Helping Children through a Parent's Deployment: Preventing the Intergenerational Transmission of Trauma
Rudden, Marie G., The Exceptional Parent
Life can be quite stressful for a family in which a parent has been deployed. In fact, a recent study by Christopher Warner, MD, MAJ, MC, U.S. Army, and others from Winn Army Community Hospital at Fort Stewart, GA found that spouses of deployed Soldiers experienced high stress levels, and that 43 percent of spouses who responded to their questionnaire were significantly depressed. Warner's group found that 90 percent of parents left behind struggled with fears for their spouse's safety and with loneliness. Finances have to be managed alone, and the remaining parent has to assume the responsibility of all health issues and decisions about child-rearing and discipline without the other's daily emotional and practical support. When the spouse at home needs to discuss a financial problem or get help in understanding a child's challenging behavior or illness, he or she may feel reluctant to burden the servicemember, who is facing life and death struggles far away. Resentment about shouldering burdens alone can erupt, however, and the difficult conversations that ensue can leave both servicemember and stay-at-home parent feeling guilty, helpless, and angry. Children who miss their parent and are fearful for the parent's welfare may sense parental stress and unhappiness and respond in ways that the parents have difficulty interpreting and can react to with anger. It is a sad fact that, in the face of such stress and parental depression, it is often a struggle for the remaining parent to respond to the children's needs. There is a higher level of child abuse or neglect in families left at home during a parent's deployment, with 42 percent more reported cases than average.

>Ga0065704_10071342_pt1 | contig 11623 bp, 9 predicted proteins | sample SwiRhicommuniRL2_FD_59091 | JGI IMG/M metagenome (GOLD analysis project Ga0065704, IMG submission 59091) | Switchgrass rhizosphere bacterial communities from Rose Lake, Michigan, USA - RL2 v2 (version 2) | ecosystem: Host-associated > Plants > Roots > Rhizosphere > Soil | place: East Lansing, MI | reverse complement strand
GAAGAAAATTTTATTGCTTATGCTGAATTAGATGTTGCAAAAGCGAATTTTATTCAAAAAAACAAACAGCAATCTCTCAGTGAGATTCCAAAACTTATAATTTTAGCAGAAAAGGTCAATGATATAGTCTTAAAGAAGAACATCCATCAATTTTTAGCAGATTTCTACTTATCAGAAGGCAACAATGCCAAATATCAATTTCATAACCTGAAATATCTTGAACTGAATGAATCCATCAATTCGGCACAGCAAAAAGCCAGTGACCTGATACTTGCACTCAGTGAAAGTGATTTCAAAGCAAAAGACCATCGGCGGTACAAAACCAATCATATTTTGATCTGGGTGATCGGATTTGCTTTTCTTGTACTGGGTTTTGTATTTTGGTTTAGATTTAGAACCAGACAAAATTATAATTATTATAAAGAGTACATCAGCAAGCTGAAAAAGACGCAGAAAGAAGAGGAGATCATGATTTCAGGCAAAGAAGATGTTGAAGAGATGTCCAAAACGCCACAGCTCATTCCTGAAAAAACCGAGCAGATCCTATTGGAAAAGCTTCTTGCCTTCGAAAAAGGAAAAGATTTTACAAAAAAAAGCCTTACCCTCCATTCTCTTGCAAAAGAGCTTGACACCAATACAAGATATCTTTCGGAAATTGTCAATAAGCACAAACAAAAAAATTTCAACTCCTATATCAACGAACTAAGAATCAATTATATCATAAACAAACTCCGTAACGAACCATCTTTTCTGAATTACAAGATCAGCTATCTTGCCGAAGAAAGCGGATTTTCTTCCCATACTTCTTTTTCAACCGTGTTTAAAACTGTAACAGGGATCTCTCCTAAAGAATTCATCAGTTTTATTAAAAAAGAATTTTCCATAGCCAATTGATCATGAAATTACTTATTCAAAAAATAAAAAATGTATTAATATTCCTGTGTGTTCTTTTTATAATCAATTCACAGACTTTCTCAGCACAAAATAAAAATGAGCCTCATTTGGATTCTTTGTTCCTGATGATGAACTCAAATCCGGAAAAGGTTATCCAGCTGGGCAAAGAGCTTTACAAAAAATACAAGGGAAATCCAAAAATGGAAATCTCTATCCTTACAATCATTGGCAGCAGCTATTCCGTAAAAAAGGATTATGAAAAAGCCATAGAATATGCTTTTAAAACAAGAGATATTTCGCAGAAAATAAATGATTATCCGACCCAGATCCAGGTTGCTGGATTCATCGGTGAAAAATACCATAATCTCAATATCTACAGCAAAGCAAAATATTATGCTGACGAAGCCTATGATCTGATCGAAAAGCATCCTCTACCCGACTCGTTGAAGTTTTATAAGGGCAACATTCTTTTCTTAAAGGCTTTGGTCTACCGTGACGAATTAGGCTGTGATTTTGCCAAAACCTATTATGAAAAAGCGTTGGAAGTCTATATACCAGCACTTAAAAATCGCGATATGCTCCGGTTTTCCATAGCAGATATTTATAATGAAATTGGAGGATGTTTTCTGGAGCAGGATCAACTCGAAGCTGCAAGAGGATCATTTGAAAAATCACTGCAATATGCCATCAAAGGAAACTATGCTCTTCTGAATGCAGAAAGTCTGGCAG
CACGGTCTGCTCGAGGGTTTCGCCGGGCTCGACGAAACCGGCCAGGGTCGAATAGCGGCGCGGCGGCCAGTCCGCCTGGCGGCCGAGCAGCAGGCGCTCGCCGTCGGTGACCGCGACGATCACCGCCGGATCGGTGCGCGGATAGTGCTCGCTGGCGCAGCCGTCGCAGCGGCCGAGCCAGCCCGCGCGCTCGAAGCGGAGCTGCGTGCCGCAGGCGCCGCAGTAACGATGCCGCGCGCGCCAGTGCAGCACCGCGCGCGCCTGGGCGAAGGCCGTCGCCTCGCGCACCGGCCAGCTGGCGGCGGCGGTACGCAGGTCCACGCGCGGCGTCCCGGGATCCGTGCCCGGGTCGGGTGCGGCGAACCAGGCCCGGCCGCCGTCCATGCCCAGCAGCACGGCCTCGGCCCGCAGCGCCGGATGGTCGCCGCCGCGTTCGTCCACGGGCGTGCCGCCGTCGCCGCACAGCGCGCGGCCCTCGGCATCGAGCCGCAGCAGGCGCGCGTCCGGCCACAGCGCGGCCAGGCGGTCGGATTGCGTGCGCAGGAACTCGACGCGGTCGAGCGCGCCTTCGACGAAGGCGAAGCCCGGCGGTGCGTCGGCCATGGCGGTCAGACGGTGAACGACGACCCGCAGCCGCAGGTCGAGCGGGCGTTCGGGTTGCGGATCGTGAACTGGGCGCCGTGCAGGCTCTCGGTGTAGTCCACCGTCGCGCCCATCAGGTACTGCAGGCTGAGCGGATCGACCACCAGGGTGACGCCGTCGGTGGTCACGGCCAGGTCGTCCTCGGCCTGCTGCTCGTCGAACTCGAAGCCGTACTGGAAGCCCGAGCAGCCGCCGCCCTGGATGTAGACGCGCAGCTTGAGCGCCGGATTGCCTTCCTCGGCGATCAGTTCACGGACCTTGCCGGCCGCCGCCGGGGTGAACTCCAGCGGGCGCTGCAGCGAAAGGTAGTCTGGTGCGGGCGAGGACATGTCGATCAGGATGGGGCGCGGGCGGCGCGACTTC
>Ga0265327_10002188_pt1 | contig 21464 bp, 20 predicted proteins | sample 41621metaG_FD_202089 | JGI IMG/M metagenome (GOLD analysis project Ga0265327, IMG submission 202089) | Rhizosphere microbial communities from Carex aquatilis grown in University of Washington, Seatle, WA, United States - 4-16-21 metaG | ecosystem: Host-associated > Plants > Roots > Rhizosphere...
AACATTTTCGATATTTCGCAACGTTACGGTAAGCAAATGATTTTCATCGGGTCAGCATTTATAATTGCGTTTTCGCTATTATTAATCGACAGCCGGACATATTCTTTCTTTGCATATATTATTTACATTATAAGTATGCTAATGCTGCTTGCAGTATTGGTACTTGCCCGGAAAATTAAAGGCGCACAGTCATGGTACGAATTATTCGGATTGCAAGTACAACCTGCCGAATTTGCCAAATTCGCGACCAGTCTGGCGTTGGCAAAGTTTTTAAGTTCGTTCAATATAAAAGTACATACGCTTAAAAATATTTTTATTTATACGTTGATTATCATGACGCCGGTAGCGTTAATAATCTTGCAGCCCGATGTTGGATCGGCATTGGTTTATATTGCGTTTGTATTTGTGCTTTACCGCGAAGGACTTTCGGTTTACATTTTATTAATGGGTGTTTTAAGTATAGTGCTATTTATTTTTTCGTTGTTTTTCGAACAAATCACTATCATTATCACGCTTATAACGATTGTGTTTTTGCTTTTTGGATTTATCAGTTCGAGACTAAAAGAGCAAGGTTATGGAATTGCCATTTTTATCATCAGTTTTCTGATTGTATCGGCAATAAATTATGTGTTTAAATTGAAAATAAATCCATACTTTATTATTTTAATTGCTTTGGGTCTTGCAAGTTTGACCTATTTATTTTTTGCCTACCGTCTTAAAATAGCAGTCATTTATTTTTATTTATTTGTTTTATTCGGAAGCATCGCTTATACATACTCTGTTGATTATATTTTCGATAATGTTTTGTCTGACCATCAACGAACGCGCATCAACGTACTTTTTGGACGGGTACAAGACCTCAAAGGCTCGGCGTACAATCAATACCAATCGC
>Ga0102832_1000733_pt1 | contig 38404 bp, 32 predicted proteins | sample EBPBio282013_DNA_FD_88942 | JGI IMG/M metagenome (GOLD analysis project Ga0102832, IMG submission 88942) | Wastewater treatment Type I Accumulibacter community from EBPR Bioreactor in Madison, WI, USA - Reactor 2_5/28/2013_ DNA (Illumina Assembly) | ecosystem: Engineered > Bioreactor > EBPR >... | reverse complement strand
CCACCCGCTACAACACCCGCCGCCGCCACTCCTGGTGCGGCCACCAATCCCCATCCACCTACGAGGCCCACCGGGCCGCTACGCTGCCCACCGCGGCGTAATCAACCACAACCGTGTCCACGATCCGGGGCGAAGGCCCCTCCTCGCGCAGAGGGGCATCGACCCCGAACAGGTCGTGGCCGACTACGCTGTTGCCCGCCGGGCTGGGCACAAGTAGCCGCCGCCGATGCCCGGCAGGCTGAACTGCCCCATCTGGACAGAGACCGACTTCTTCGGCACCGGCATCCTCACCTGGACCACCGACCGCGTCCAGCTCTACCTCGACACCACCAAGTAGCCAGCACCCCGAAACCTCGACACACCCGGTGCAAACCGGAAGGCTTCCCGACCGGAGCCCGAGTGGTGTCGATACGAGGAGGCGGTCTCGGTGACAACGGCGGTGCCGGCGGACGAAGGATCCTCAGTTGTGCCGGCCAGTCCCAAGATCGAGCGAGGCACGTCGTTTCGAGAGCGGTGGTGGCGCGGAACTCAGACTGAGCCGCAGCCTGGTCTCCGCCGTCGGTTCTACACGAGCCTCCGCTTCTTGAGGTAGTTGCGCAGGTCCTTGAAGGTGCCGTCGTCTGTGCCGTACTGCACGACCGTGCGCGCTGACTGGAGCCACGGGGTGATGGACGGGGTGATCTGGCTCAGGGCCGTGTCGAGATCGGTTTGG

Communication Is Essential
Despite the grim statistics, most military families are resilient and struggle to cope with the deployment in various ways. They develop new traditions around phone calls, letters, and packages sent to their deployed servicemember and strive to maintain regular and predictable routines. For parents struggling to help their children cope with the other parent's absence, tactful communication about the separation is essential. To optimize communication with the child, it is useful to understand that children experience and make sense of deployment in a way that …
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Publication information: Article title: Helping Children through a Parent's Deployment: Preventing the Intergenerational Transmission of Trauma. Contributors: Rudden, Marie G. - Author. Magazine title: The Exceptional Parent. Volume: 39. Issue: 5 Publication date: May 2009. Page number: 89+. © 1999 EP Global Communications, Inc. COPYRIGHT 2009 Gale Group.
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